Those things are definitely important, but I want to take you “beyond the physical.” As I’ve aged and as I’ve cared for my elderly mother, there are certain practices that have nurtured and sustained me during times of crisis, loss and the everyday challenges of life!
The first key practice is “setting boundaries.” How many of us continue to take on more and more tasks and responsibilities as our elderly parents need us, our adult children need us, our community needs us? Assessing our capacity and making the choice to say yes or no is far healthier than saying yes to every request that comes along.
Let me share an example from my elderly mother’s life. She always has been a natural at caregiving. Finally, after giving herself totally to the needs of three different family members, she called me one day, exhausted and exasperated. She told me, “I have no life of my own. Why does this keep happening to me?” She was ready to hear that she needed to set boundaries, and we talked about how she could do this. It was not easy for a woman who said “yes” to every request. But the next time my aunt became demanding and verbally abusive to her, my mother was able to say, “I will not allow you to talk to me that way. I am leaving now.” My mother shared that she felt terrible doing that to my aunt, but afterwards felt empowered. That skill has served her well in the ensuing years. “Setting boundaries” helps us reach deep inside ourselves, and honor and care for ourselves.
The second key practice is “building our support network.” I’ve always been a socially connected person long before social media and Facebook came along. Until my mother had her first health crisis, I had no idea how well my support network would serve me. I didn’t even call it by that name. I simply knew I had friends I could call on for help at anytime. I have since learned that a support network does far more than provide us with comfort: “Harvard research has shown that breast cancer patients with no friendship network are four times more likely to die from the disease than those with ten or more close friends. Studies have also shown that social support can lower blood pressure, protect against dementia, and reduce the risk of depression.”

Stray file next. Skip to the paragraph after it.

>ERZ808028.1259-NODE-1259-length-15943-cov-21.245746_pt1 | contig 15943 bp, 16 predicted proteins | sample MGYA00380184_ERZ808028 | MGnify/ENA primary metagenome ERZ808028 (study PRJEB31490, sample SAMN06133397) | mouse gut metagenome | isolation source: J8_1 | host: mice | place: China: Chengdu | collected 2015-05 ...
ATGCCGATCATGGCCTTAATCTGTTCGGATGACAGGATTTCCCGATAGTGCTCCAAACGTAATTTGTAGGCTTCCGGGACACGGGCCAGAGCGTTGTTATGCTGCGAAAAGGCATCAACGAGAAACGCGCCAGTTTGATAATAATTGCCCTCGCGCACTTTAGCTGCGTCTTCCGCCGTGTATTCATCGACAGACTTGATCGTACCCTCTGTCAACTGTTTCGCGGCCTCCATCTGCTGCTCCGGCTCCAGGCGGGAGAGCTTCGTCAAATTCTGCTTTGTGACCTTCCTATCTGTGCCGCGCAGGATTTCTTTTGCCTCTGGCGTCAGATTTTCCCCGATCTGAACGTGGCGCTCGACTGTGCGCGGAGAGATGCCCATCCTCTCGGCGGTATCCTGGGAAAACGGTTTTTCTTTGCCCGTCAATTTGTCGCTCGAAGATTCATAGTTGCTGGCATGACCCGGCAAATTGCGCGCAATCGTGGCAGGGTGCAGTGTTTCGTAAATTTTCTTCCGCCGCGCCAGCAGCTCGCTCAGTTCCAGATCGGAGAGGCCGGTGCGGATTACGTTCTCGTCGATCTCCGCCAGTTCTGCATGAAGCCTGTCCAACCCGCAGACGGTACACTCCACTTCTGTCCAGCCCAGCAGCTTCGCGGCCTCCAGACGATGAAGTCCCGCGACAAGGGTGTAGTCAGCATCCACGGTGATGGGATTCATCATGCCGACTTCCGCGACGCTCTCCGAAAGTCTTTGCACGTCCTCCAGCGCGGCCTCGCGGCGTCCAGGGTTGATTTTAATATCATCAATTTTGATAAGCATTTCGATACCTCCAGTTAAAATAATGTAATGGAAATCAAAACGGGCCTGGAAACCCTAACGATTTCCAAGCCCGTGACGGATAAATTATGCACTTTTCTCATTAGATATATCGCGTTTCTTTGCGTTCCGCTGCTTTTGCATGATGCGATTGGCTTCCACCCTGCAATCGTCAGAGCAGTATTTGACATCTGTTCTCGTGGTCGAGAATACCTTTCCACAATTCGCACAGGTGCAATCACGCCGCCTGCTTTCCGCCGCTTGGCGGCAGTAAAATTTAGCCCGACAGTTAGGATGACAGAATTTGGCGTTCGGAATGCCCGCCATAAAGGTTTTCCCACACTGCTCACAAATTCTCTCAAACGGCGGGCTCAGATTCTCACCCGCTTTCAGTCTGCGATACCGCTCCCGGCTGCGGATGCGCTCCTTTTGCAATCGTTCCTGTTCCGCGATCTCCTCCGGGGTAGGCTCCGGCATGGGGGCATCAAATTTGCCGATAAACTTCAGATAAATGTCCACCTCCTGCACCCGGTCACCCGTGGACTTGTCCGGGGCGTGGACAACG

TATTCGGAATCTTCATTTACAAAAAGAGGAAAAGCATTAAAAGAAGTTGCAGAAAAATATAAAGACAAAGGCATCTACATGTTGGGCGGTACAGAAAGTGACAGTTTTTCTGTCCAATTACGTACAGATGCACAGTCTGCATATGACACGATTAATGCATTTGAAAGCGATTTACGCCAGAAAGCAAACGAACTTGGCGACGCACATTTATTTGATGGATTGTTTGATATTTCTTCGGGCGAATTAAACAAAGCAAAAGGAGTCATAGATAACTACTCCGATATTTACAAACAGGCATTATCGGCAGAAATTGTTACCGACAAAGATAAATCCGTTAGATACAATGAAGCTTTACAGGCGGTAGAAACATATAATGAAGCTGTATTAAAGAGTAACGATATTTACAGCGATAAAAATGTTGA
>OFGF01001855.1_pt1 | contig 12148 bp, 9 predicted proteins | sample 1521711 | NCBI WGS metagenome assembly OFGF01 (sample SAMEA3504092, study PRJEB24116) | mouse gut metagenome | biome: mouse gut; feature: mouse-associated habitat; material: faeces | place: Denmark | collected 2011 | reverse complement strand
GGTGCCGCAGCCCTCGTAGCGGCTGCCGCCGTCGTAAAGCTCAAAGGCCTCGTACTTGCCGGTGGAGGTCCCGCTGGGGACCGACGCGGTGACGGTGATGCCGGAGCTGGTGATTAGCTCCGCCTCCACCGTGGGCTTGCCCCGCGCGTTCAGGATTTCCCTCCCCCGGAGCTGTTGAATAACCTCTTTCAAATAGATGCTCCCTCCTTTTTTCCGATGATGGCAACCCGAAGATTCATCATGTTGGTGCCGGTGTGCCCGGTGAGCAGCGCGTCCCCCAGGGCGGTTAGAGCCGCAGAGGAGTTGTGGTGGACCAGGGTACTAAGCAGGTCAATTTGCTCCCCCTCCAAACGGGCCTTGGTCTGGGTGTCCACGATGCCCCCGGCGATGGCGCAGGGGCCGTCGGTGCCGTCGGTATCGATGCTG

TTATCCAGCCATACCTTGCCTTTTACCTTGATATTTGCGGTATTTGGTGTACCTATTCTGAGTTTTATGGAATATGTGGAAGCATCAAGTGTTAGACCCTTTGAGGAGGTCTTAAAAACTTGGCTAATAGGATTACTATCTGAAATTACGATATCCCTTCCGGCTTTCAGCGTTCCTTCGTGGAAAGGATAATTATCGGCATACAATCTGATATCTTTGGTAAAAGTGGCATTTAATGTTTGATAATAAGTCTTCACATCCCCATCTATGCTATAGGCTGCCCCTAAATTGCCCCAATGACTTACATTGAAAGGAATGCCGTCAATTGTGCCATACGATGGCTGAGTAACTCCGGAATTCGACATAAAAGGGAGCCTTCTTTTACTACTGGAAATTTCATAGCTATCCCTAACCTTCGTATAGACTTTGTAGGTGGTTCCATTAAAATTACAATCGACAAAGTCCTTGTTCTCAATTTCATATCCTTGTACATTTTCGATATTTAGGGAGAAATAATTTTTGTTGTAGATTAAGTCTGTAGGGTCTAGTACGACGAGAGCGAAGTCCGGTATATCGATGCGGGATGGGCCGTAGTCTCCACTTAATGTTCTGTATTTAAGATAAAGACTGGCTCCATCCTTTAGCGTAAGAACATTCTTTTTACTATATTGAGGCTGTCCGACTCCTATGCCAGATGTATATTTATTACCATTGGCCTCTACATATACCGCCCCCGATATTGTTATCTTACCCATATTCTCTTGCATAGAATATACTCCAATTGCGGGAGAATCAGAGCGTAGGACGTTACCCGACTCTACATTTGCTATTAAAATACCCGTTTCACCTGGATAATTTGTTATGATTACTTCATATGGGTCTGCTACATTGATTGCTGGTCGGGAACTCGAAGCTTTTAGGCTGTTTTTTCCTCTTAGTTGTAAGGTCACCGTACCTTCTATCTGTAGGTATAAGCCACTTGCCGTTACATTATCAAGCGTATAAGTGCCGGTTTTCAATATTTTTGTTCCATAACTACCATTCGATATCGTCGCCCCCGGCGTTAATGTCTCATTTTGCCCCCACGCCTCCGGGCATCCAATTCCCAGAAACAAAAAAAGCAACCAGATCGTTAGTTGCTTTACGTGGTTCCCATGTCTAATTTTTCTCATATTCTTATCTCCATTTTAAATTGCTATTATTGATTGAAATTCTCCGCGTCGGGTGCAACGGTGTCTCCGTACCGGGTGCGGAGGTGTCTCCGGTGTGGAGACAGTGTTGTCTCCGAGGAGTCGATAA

Five years ago, when my elderly mother had a health crisis and was close to death, the first person I reached out to was not a professional or senior care expert. It was my childhood friend who listened to me as I sorted out a very complex situation. She didn’t have the answers, but I knew she would walk with me on this difficult part of my journey of life. Fast forward to this month, as that same friend struggles with her own health and cannot walk pain-free. Now I am there for her. I realized that while she could not travel to New York City (her favorite thing to do), I could bring a bit of NYC to her. I sent her the newest fashion edition of a NYC magazine. She told me she enjoyed the magazine but what she appreciated most was my thoughtfulness.
Finally, the third key practice is creating and enjoying moments of joy. There are so many little ways we can experience joy without any effort. I am filled with joy and feel totally relaxed when on my evening walk and I gaze upon my neighbor’s beautiful roses. Or when I look up to see a beautiful sunset or listen to my favorite music while falling asleep.
But, life is tough. Moments of joy do not always easily happen. Each of us will face times of sadness and situations over which we seem to have no control. My mother is struggling with stage IV cancer and facing the nasty side effects of chemo. Last week, a moment of joy presented itself in one of the saddest conversations I have ever had. While speaking with a dear friend about her father’s death, she looked deeply into my eyes and told me, “Dale, in his dying, my father taught me how to live and how to die. It was his gift to me.” At that moment my friend passed that gift along to me. I recognized I needed to somehow lift my mother and me out of the never-ending medical appointments and procedures and experience joy and “live.” It was the first time that I felt we had the power of choice and control over the cancer! So, we created our own time of joy, traveling back to Mom’s birthplace for a weekend together by the Bay.
I hope I’ve provided you with some insight into practices that you may have not associated with healthy aging. While caring for our physical body is incredibly important, let us not forget the psychological, emotional and social side of healthy aging.
Dale C. Carter, founder of TransitionAgingParents.com, is an eldercare advocate, author and speaker. Her book, Transitioning Your Aging Parent: A 5 Step Guide Through Crisis & Change, helps adult children and families navigate the inevitable crises and changes their aging parents will face. Her ADAPT framework provides a clear-cut process for making the right decision, making the change and along the way, strengthening family relationships. Through her radio show and blog, Dale helps family caregivers respond to the challenges of caregiving, as well as find purpose and fulfillment in what is truly some of the most important work of their lives.